This was one of those nights when a number of guys could have made the three-stars list — Blake Griffin had 22 points and 10 rebounds; Carlos Boozer had 24 points and 13 rebounds; Ty Lawson with an impressive 26 points; and there were others in consideration. Even Andray Blatche.
But in the end, these three are pretty hard to beat.
Third Star: Kyrie Irving (28 points 11 assists)
It was great just to see him back out on the court, he is just fun to watch. His quickness was far too much for Chris Duhon and Darius Morris to handle, and the Lakers rotations — which have been slow — he made look glacial. Irving got shots at the rim on the drive, he got step back threes, and he hit 11-of-21 plus added seven assists. Without him he Cavaliers offense was ugly, but with him they were good enough to beat the Lakers.
Second Star: Kobe Bryant (42 points 5 rebounds, 2 assists)
Kobe put up a lot of points… which isn’t that good for a Lakers team that needs victories. The Lakers are 1-10 when he scores more than 30. But Kobe really had no choice because the offense was sputtering — and when that happens Kobe is fearless about taking on more of the responsibility himself. The key is that while Kobe was gunning he was efficient — he hit 16-of-28 from the floor — which is part of what kept the Lakers within striking distance (a gap they never closed).
First Star: Carmelo Anthony (45 points, 5 rebounds, 3 assists)
In what has been his best season (so far), this was maybe Carmelo Anthony’s best performance. He was a force. Not only did ‘Melo score big, it was when he scored — 15 in the fourth quarter to help the Knicks complete the comeback and get the win (behind Jason Kidd’s three pointer). Anthony did it pretty much every way imaginable — he was draining threes, getting into the lane, and doing almost all of it in the flow of the offense. It’s far, far to early to say who is going to be the league MVP, but Anthony has played his way into the discussion.
Spurs to give Tim Duncan, Manu Ginobili Friday night off in Denver
That is the first night of a back-to-back, with former Spurs’ assistant coach Mike Budenholzer and his Atlanta Hawks coming to San Antonio on Saturday. Popovich is saving his two veterans for that game.
Duncan and Ginobili have looked like they found the fountain of youth this season. Duncan is taking on less of the offense but has been very efficient in those moments. Ginobili has the impact he did a few years back in his bench role.
What Gregg Popovich cares about is them playing like that come the postseason. So they will rest on Friday.
Rejecting the tender is a favor to the drafting team, which gets to keep the player’s exclusive rights for a year. If Thornton tries to join the NBA now, he’s stuck negotiating with only the Celtics.
By accepting the tender, the player typically gets one of two outcomes. He either plays on that contract and draws an NBA salary or he gets waived. But even getting waived is better than rejecting the tender, because at least the player becomes a free agent and can negotiate with any team.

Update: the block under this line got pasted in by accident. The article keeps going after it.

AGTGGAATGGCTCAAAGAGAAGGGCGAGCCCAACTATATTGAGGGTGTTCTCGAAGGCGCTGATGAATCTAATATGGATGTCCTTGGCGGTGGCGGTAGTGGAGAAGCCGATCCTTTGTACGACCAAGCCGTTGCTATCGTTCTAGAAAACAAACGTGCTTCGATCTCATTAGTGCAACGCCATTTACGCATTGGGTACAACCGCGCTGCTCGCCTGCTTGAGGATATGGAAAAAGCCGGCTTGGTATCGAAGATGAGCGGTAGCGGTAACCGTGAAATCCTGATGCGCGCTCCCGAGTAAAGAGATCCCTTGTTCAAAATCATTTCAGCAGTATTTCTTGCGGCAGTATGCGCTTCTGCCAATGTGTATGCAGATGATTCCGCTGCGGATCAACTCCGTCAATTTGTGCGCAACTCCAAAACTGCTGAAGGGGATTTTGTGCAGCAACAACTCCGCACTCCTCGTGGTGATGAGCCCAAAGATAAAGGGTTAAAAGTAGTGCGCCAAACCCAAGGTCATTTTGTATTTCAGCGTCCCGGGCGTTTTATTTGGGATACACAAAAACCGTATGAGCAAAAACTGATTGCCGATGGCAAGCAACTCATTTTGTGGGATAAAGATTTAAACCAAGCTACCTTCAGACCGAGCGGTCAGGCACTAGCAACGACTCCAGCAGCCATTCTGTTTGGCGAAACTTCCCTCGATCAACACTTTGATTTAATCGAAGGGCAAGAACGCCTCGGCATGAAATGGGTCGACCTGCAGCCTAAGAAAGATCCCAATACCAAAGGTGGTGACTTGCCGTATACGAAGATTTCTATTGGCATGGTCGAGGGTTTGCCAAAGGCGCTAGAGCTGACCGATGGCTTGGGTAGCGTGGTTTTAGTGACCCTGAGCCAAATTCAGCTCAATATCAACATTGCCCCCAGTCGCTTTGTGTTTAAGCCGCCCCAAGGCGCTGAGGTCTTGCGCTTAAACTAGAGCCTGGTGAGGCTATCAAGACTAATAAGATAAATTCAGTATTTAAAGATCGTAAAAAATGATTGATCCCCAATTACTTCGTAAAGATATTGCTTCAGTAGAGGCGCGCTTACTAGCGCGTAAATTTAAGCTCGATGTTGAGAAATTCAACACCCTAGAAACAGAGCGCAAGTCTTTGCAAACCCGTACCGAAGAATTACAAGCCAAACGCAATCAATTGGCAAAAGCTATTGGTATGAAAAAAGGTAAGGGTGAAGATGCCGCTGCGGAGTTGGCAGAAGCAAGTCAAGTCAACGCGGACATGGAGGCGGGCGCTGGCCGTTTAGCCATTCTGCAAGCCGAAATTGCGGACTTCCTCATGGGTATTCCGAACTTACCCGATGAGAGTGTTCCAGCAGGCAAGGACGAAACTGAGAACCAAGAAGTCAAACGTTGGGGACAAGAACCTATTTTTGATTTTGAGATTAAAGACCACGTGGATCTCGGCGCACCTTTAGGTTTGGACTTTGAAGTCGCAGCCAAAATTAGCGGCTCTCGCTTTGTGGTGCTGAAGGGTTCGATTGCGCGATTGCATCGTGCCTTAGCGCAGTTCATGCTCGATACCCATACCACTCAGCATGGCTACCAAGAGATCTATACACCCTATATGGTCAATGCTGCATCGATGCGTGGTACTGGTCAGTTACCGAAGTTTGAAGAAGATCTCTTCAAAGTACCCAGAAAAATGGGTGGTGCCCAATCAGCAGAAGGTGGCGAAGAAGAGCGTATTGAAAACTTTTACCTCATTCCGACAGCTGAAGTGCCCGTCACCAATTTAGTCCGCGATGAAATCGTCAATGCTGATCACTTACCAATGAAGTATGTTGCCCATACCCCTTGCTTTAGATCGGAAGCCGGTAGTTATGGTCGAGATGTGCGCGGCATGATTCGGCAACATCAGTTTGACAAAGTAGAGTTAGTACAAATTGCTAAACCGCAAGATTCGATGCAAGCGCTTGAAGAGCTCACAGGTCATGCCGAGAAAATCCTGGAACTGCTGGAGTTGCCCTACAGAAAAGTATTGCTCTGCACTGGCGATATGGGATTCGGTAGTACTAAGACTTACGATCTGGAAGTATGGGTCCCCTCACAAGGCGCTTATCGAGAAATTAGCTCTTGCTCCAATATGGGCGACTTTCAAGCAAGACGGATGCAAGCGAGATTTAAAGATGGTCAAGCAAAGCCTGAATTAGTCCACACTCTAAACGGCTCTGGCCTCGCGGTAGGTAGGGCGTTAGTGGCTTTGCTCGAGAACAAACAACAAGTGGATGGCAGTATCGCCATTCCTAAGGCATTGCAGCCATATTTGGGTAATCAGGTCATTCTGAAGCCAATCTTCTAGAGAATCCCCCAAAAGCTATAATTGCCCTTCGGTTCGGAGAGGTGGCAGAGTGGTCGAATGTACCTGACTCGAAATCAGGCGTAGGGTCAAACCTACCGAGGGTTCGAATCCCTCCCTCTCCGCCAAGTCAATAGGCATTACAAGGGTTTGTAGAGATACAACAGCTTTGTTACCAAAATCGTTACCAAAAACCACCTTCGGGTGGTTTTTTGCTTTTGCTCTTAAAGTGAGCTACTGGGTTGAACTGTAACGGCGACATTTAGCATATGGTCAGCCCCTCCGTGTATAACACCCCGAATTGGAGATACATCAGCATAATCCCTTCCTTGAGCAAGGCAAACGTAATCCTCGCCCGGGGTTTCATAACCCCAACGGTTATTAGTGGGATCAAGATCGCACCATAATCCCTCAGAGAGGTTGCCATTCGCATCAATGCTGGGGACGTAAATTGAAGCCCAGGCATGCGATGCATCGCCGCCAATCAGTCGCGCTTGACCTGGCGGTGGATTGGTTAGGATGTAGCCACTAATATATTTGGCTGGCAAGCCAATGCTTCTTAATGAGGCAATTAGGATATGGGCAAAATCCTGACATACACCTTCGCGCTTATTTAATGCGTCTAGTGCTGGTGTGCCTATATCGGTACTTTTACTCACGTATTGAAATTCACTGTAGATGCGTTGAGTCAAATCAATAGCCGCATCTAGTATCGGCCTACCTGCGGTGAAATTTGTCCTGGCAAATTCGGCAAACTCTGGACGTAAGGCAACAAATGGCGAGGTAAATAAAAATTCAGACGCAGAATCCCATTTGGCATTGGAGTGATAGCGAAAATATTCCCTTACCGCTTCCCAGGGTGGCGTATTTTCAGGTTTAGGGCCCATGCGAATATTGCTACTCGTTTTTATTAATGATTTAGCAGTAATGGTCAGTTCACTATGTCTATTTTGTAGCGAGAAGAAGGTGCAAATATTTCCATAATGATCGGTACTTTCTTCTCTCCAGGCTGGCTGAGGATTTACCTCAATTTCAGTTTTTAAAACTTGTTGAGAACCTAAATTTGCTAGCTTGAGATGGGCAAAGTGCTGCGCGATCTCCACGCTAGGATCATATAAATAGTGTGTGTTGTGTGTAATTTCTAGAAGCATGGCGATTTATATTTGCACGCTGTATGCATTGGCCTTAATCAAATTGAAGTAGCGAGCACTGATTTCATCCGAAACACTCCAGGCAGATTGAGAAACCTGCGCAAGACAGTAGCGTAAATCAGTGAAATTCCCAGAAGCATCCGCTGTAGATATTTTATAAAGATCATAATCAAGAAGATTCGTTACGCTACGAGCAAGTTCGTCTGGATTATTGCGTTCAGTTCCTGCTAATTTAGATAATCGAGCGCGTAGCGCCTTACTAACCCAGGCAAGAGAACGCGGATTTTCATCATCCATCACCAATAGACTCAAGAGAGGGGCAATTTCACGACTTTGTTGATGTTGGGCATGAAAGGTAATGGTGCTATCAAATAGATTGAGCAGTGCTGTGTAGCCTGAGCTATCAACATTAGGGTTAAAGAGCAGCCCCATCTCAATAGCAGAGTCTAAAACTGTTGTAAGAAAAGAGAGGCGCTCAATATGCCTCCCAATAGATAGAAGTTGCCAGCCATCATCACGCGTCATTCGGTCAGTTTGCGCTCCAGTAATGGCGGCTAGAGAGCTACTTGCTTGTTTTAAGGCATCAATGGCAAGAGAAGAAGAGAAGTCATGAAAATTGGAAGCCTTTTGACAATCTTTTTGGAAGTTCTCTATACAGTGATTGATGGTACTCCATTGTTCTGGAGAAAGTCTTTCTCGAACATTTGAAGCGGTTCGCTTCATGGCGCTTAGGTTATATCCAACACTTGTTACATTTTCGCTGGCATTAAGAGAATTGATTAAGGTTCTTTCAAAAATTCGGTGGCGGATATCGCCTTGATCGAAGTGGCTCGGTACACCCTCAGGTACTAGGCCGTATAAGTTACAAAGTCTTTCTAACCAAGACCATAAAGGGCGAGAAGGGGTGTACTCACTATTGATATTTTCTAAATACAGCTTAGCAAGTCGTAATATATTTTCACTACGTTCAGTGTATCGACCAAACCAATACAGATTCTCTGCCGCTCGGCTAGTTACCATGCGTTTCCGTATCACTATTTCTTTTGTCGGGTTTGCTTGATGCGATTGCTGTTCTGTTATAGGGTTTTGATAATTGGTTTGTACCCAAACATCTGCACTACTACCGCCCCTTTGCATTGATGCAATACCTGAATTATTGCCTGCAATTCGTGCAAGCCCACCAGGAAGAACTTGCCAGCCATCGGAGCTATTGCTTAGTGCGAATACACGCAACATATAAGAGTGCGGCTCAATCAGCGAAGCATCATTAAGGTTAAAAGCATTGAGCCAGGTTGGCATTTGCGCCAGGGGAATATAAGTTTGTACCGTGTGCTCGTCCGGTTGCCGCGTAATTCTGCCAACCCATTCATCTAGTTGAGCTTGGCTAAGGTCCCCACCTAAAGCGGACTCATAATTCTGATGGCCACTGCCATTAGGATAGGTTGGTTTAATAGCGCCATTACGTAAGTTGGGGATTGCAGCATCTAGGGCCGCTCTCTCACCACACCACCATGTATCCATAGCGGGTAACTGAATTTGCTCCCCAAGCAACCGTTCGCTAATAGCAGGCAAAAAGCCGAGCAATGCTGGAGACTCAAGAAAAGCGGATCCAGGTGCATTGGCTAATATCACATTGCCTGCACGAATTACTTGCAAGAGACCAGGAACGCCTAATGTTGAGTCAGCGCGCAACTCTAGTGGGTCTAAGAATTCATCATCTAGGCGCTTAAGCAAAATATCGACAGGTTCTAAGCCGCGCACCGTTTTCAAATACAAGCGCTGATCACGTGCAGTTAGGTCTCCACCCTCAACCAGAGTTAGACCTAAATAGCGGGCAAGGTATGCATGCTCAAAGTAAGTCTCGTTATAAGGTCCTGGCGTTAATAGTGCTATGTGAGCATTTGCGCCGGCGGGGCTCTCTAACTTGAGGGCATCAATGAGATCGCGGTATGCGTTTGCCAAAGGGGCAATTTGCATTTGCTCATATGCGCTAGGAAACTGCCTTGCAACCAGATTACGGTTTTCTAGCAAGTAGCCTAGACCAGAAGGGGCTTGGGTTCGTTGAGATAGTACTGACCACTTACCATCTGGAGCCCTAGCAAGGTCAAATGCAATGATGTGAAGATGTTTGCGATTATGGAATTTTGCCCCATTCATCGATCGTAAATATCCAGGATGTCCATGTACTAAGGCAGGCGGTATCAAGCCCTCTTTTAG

Players who reject the tender go to another league and play for less money. In Thornton’s case, that mean Australia.
How’s that going?
(Almost) never reject the required tender as a second-round pick.
Byron Scott says they just have to get Kobe Bryant better looks
Kobe Bryant is averaging 15.2 points a game at age 37. It’s just taking him 16.4 shots per game to get there. After his 1-of-14 shooting performance against the Warriors the other night — with too much isolation and too many plays run just for him — there has been a lot of talk about his shot. With reason, this is his shot chart so far this season.
So what do the Lakers’ do? Get Kobe to shoot less and get the ball in the hands of the young stars they supposed to be developing more? Nah.
“I know his mentality is that he can still play in this league,” Scott said. “And we feel the same way….
“Obviously he’s struggling right now with his shot, and I think everybody can see that,” Scott said. “So it’s trying to get him in better position to be able to have an opportunity to knock those shots down on a consistent basis. That’s No. 1.
“I don’t know if it’s his legs. I don’t think so. Again, our conversations are pretty blunt. … He tells me when he is tired and he tells me when he’s not tired. And the last few days, he said he feels great. So, I don’t think it’s a matter of him being tired or his legs being tired. I think it’s a matter of his timing being a little off.”
Yes, how could it be his legs? It’s not like he’s a 37-year-old with more than 55,000 NBA minutes played, and coming off an Achilles rupture and major knee surgery.
Honestly, I hope the Lakers and Kobe find a balance soon, because they have become just hard to watch. And I don’t want Kobe to go out this way.